The researchers plotted the AMH levels of the healthy women against their ages and used statistical methods to draw a smooth line through the centre of the scattered points to represent the mean estimated level of AMH at different ages. Making the assumption that menopause is triggered by AMH falling below a certain level, they used their graph to predict the distribution of the women’s ages at menopause. They then matched this to the EPIC data on actual age at menopause to see how well the predicted age distribution based on AMH levels matched the actual distribution of age of menopause. Using each volunteer’s data on age and AMH level, they then placed them in a percentile band (ranging from the lowest 5% of levels for her age to the highest 5%) and used this to predict the woman’s age at menopause.
Average age of the women volunteers was 38 years. AMH levels generally began to decline after age 30, but there was wide variation in individual women of the same age, i.e. the plotted points of the AMH level were spread widely about the central line representing average levels. The EPIC data showed that average age of menopause was 50.4 years, but ages were widely distributed, similar to the varied distribution found with the AMH levels.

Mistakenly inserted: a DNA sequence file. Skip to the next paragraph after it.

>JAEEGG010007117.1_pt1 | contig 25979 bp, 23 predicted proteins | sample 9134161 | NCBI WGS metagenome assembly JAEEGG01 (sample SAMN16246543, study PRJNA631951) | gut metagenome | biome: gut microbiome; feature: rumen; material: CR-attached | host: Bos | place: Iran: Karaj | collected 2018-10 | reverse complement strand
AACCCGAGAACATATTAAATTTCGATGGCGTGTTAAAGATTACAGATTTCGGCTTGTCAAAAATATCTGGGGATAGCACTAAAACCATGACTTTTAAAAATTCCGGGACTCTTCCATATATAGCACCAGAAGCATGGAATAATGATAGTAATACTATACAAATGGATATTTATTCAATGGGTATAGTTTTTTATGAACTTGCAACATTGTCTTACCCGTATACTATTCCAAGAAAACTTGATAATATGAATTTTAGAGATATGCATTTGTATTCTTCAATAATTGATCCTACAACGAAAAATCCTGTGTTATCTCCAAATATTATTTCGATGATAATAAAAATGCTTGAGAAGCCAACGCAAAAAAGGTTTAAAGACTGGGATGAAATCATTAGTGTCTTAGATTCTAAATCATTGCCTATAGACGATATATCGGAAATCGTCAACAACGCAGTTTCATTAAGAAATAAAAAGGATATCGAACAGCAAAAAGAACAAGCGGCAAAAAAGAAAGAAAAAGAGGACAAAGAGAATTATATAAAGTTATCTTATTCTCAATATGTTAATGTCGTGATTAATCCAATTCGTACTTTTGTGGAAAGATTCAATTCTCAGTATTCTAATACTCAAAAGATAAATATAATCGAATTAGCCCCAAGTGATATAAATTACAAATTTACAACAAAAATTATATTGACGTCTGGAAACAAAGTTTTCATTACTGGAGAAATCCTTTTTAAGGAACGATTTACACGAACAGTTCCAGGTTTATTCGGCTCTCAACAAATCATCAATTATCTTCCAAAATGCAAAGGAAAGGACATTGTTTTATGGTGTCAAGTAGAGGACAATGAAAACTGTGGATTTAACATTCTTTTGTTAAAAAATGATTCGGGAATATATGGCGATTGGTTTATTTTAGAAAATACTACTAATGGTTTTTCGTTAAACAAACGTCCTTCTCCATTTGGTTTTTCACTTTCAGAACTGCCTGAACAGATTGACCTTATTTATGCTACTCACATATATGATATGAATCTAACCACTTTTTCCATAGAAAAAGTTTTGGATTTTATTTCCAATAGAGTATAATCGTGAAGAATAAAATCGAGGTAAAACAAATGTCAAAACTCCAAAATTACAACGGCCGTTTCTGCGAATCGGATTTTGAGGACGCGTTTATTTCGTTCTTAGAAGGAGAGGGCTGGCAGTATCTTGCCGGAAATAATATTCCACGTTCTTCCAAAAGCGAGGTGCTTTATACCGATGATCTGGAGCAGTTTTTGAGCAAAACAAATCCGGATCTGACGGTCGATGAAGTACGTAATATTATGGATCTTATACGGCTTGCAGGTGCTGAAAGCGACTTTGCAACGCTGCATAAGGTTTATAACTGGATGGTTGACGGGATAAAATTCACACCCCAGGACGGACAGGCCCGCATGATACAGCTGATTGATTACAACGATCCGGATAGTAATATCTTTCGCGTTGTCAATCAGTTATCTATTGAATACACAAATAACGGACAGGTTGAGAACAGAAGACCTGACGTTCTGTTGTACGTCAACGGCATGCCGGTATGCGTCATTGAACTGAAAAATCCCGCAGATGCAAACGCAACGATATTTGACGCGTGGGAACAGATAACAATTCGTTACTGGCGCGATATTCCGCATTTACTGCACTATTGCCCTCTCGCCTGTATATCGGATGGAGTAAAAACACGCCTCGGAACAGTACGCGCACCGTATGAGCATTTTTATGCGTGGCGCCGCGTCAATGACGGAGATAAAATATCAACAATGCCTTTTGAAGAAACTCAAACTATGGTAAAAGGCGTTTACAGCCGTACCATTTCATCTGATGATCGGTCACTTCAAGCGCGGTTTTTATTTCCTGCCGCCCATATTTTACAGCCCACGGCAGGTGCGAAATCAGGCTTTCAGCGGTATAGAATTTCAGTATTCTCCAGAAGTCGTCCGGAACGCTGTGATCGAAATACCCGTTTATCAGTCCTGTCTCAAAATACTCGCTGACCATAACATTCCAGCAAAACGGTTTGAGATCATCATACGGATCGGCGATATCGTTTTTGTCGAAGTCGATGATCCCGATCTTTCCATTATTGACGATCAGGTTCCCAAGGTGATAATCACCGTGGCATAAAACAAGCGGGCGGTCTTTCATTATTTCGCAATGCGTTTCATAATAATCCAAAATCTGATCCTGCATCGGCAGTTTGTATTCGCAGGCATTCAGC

From the distribution of age at menopause, the researchers predicted from their graph the estimated AMH threshold level for menopause. They found from putting the women into percentile categories according to their age and AMH level that the predicted ages of menopause correlated quite well with the distribution of ages at menopause among the EPIC cohort women. In general, a woman with an AMH level low for her age could expect to go through an earlier menopause, conversely a woman with an AMH level that was high for her age could expect to go through a later menopause.
There were significant differences in the characteristics of the women volunteers and the EPIC cohort, with the EPIC cohort women generally having more children, having their first child at an earlier age, and having slightly higher body mass index (BMI).
The researchers conclude that there was good conformity between the predicted age at menopause from the AMH levels and that actually seen in the cohort of older women. They say this supports the hypothesis that AMH levels are related to the onset of menopause and suggest that they may be able to give a more specific indicator of a woman’s reproductive age than her chronological age alone can.
While this study suggests that AMH levels may be a predictor for menopause, this is a very early hypothesis-generating study and its results must be considered in context.
Much more research is needed into the use of AMH testing and it is likely to be some time before it is clear whether this test could be incorporated into general healthcare, who it would be used for, and how it would be made available.
Simply knowing you have a problem earlier can sometimes do more harm than good unless there is an effective treatment or something you can do better as a result of knowing earlier. In this case, a stitch in time does not always save nine.